Dirty Little Secrets for Translators


The 8 dimensions of localization quality metrics

According to the MQM and TAUS DFQ quality metrics in localization, error categories are divided into the following 8 branches or “dimensions”:

Accuracy: issues that arise from the relationship of the TT to the ST, such as omissions, additions, mistranslations, over-translation, under-translation etc.

Fluency: issues that arise from the internal rules of the TT structure, such as grammar, spelling, inconsistencies, etc.

Verity: issues that arise from relationship of the TT to the external world, such as culture-specific elements, suitability, completeness, etc.

Design: issues that relate to the physical presentation of the TT, such as hyphenation, truncation, formatting, etc.

Terminology: issues that relate to the use of specific terminology, such as consistency with termbases, etc.

Style: issues that are closely related to the fluency category and deal with the register of the text.

Internationalization: issues that relate to the preparation of the source content for subsequent translation or localization.

Locale convention: issues that relate to locale-specific conventions, such as address format, postal code, date and number format, etc.

For those of us who are familiar with the more general – and in my opinion more logical – error categories (accuracy/meaning, grammar/syntax, spelling, punctuation, terminology/vocabulary, register/style and readability/naturalness), we will definitely have a hard time identifying whether a “missing step of a technical procedure” should be categorized under “Accuracy”, since omission is one of its sub-categories or under “Verity”, since this dimension addresses issues of completeness.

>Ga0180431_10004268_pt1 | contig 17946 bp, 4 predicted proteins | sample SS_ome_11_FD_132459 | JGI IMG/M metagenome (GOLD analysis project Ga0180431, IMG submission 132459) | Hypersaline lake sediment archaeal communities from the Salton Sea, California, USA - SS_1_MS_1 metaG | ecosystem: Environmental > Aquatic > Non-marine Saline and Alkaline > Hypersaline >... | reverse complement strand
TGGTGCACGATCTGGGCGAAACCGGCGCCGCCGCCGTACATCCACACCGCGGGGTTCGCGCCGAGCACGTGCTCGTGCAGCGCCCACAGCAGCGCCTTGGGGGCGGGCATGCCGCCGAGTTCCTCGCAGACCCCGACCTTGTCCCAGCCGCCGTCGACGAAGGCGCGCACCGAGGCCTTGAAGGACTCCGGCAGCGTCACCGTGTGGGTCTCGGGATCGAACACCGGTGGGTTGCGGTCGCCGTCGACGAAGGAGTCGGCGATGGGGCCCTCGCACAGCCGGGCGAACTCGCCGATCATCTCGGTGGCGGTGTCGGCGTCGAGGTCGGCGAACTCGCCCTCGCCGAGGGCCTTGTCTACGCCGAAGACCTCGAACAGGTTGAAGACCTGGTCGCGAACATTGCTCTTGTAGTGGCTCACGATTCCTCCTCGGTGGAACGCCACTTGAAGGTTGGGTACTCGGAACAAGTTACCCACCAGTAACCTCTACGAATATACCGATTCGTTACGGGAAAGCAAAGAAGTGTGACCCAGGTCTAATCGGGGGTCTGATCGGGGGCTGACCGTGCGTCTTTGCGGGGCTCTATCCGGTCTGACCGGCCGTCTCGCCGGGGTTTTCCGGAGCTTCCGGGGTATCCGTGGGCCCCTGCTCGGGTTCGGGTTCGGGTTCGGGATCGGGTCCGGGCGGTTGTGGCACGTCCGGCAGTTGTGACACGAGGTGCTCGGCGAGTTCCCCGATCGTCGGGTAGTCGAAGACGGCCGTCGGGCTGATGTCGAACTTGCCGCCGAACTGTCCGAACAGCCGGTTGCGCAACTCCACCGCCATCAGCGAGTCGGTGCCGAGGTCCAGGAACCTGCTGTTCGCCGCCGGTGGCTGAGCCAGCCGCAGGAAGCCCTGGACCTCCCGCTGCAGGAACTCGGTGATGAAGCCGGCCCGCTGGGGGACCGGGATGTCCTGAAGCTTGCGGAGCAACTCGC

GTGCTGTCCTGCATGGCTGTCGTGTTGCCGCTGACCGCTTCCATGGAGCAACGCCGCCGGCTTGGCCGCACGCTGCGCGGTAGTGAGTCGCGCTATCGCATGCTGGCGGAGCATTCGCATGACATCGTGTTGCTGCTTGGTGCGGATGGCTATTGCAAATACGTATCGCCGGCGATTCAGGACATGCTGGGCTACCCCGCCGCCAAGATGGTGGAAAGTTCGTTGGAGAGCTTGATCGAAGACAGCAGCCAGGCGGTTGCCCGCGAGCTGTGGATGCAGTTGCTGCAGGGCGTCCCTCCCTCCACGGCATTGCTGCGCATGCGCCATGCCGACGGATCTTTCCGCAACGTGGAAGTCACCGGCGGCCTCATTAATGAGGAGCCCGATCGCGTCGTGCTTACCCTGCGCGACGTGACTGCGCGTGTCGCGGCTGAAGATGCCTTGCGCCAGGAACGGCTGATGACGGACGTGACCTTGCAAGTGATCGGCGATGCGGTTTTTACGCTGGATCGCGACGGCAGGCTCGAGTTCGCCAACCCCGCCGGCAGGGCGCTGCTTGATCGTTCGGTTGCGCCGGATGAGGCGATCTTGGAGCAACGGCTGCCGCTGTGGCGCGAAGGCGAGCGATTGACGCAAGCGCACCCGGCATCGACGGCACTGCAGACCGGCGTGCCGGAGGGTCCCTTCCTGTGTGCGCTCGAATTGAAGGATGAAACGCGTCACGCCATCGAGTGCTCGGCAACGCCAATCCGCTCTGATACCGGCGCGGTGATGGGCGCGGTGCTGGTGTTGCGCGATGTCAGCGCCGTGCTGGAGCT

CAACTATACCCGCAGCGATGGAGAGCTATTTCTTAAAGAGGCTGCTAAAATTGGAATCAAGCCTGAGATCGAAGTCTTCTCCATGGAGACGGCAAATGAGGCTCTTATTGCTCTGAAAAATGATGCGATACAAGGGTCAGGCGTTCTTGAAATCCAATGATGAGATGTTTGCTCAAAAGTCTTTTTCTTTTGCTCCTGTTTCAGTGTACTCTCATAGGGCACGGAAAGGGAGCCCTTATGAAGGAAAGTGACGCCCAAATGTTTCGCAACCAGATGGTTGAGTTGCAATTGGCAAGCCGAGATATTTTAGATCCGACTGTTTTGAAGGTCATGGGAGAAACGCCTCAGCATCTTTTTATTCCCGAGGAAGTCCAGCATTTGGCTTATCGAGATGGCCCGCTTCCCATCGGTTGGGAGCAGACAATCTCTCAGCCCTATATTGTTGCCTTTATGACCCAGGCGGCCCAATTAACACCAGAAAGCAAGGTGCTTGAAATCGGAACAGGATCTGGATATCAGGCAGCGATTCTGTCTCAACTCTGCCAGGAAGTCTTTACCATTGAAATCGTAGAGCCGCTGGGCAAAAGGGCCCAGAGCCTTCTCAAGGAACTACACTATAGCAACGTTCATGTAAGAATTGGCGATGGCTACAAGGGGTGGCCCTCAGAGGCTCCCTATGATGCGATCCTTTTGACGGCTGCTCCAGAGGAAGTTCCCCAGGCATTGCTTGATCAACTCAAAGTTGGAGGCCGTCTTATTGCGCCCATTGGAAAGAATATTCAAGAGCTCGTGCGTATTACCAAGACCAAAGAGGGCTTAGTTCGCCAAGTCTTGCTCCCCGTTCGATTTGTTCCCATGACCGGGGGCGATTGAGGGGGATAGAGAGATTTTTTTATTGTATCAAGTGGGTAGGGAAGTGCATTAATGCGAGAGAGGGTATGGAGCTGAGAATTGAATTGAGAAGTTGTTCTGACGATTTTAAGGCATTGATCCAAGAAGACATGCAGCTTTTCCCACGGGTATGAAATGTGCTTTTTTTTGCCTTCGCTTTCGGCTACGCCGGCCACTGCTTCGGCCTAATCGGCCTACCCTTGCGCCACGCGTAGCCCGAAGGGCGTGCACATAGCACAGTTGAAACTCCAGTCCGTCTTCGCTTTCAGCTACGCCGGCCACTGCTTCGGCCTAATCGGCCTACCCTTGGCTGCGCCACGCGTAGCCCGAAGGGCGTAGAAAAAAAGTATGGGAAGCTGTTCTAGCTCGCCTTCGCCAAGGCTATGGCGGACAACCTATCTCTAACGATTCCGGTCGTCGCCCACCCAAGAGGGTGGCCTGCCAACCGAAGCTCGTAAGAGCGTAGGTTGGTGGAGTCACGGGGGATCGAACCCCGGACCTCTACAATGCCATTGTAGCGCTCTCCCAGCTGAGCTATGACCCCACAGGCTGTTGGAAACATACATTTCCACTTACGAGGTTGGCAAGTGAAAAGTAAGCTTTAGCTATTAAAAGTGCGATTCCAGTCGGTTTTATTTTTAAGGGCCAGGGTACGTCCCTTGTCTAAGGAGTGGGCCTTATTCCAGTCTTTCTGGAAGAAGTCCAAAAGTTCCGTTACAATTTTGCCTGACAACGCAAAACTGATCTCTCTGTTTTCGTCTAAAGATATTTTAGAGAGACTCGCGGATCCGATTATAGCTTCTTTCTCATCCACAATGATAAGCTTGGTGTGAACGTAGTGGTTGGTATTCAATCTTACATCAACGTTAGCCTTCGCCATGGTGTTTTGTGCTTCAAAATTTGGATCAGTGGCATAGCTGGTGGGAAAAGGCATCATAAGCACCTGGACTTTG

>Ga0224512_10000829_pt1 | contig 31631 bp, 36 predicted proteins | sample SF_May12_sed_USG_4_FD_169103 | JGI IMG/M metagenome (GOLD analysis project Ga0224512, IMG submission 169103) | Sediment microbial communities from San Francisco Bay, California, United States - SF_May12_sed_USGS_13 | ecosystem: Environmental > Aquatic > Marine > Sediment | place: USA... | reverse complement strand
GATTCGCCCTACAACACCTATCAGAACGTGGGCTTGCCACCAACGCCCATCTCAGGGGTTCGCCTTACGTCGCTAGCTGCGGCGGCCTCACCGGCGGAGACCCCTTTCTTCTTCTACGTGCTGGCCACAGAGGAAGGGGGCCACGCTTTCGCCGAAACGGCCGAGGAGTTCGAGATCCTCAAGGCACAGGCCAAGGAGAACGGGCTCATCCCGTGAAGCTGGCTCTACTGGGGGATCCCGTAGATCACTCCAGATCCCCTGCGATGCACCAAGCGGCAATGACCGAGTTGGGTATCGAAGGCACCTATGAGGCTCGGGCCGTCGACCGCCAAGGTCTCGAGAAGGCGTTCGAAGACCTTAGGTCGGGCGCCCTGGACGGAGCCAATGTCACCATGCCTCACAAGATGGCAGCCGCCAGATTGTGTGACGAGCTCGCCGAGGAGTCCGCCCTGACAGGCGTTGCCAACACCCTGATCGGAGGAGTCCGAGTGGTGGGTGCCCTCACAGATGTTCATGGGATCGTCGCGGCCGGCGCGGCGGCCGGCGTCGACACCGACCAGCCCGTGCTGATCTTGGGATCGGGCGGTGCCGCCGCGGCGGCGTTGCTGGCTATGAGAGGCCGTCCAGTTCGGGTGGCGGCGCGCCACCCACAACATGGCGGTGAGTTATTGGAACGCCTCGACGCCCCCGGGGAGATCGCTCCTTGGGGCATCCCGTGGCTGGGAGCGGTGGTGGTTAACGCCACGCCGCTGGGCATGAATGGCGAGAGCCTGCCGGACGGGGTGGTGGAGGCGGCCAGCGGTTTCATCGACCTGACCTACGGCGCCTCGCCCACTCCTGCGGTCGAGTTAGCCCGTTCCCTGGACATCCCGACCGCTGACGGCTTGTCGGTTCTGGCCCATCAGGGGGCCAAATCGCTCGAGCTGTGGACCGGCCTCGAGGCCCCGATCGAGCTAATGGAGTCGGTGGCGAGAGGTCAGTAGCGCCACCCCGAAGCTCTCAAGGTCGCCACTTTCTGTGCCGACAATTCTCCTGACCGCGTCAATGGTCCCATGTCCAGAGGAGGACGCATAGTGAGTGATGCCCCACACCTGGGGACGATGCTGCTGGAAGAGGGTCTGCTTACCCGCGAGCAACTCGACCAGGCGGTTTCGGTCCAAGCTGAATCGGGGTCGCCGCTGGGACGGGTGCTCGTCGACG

More information: QT21 and MQM issue types


Word Origins – Anatoly Liberman

This funny, charming, and conversational book not only tells the known origins of hundreds of words, but also shows how their origins were determined. Liberman, an internationally acclaimed etymologist, takes the reader by the hand and explains the many ways that English words can be made, and the many ways in which etymologists try to unearth the origins of words.

Read more


The 10 roles of a successful freelance translator

Becoming a successful freelance translator is far from easy. I have been a translator since 1998 and many things have changed in the profession since then. Nevertheless, what does remain unchanged is our actual role as professional freelancers. These are my two cents based on my experience. The lessons learnt have been invaluable to me and I felt that they should be communicated to other translators; experienced or not.

Read the article: What does it take to be a successful freelance translator?


Brexit & the English language

Brexit & the English language is a new topic that will keep many professionals awake at night for a little while. Will Brexit affect the use and application of the English language? Although, we are still unsure of the specific problems that Brexit will pose to translators and language professionals in general, it will come as no surprise that the use of English texts will probably be affected too. Here are some articles that paint a clearer picture.

Brexit, Clinical Trials and Medical Translators
Implications of Brexit for EU social workers
What Does ‘Brexit’ Mean for EU Use of English?
Will English Language Leave The EU?
After Brexit, French Politicians Want English Language Out Of EU Too
The Impact of a ‘Brexit’ on Language
English will not be an official EU language after Brexit
Should English remain the main language for EU business after Brexit?
English language could be dropped from EU after Brexit
Brexit Effects: EU To Try To Stop Using English, But It Doesn’t Work That Way
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